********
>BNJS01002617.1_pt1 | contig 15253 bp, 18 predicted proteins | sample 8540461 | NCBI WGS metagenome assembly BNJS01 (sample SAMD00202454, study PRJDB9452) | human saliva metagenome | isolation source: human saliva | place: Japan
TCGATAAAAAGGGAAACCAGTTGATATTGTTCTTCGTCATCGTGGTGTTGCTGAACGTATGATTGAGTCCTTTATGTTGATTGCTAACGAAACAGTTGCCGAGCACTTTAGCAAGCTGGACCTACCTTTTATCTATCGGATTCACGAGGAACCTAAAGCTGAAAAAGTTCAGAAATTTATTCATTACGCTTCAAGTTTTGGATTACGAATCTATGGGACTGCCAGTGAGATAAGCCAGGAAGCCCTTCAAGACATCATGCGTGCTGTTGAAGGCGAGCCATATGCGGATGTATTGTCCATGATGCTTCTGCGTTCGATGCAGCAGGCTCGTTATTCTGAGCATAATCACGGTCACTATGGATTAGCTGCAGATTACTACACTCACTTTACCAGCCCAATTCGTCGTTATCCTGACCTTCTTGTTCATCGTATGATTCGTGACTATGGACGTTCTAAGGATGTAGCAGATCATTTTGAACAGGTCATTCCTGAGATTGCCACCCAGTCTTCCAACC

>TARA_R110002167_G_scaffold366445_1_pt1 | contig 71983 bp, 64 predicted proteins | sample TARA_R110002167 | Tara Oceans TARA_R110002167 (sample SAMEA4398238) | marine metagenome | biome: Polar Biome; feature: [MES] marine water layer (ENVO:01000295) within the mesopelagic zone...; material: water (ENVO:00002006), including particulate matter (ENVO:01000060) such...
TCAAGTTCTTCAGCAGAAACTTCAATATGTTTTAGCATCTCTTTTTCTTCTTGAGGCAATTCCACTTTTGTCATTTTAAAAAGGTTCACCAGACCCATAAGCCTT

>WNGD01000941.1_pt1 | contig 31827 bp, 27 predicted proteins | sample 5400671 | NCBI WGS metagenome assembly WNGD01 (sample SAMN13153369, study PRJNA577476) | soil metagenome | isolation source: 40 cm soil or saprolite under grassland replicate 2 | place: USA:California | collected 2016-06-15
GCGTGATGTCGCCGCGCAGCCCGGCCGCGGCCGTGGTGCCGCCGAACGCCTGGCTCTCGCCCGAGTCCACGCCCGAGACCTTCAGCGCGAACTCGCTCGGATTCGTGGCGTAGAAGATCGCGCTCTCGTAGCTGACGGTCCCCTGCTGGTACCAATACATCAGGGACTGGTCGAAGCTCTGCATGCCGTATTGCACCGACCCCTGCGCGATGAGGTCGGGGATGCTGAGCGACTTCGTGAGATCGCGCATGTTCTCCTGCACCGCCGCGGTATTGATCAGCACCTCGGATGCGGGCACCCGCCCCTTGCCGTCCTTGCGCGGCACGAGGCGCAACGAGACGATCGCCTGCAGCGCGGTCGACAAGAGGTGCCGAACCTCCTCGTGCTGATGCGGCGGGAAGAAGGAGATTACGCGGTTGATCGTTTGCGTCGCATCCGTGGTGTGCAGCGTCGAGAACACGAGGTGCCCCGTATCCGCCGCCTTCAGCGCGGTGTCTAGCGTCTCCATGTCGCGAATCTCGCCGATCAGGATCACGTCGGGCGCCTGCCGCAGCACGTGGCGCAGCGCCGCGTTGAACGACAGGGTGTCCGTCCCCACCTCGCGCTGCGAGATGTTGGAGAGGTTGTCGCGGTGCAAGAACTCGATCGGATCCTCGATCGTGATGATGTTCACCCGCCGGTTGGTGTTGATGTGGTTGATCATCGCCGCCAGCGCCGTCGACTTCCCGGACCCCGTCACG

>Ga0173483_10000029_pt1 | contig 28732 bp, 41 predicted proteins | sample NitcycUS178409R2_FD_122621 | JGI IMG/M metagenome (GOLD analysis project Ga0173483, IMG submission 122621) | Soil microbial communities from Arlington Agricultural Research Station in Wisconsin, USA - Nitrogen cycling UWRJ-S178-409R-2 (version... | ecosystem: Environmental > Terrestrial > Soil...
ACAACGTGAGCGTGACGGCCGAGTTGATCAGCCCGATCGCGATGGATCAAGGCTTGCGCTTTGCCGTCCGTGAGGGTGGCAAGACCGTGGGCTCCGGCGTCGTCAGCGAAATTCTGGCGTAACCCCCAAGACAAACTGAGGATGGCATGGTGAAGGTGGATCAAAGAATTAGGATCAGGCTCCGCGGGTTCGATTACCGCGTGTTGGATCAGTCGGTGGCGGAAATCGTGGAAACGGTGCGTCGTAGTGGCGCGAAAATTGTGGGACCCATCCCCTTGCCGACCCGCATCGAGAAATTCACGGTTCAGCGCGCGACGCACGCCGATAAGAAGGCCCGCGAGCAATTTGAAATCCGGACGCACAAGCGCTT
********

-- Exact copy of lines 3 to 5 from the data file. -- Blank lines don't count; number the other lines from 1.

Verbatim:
>TARA_R110002167_G_scaffold366445_1_pt1 | contig 71983 bp, 64 predicted proteins | sample TARA_R110002167 | Tara Oceans TARA_R110002167 (sample SAMEA4398238) | marine metagenome | biome: Polar Biome; feature: [MES] marine water layer (ENVO:01000295) within the mesopelagic zone...; material: water (ENVO:00002006), including particulate matter (ENVO:01000060) such...
TCAAGTTCTTCAGCAGAAACTTCAATATGTTTTAGCATCTCTTTTTCTTCTTGAGGCAATTCCACTTTTGTCATTTTAAAAAGGTTCACCAGACCCATAAGCCTT

>WNGD01000941.1_pt1 | contig 31827 bp, 27 predicted proteins | sample 5400671 | NCBI WGS metagenome assembly WNGD01 (sample SAMN13153369, study PRJNA577476) | soil metagenome | isolation source: 40 cm soil or saprolite under grassland replicate 2 | place: USA:California | collected 2016-06-15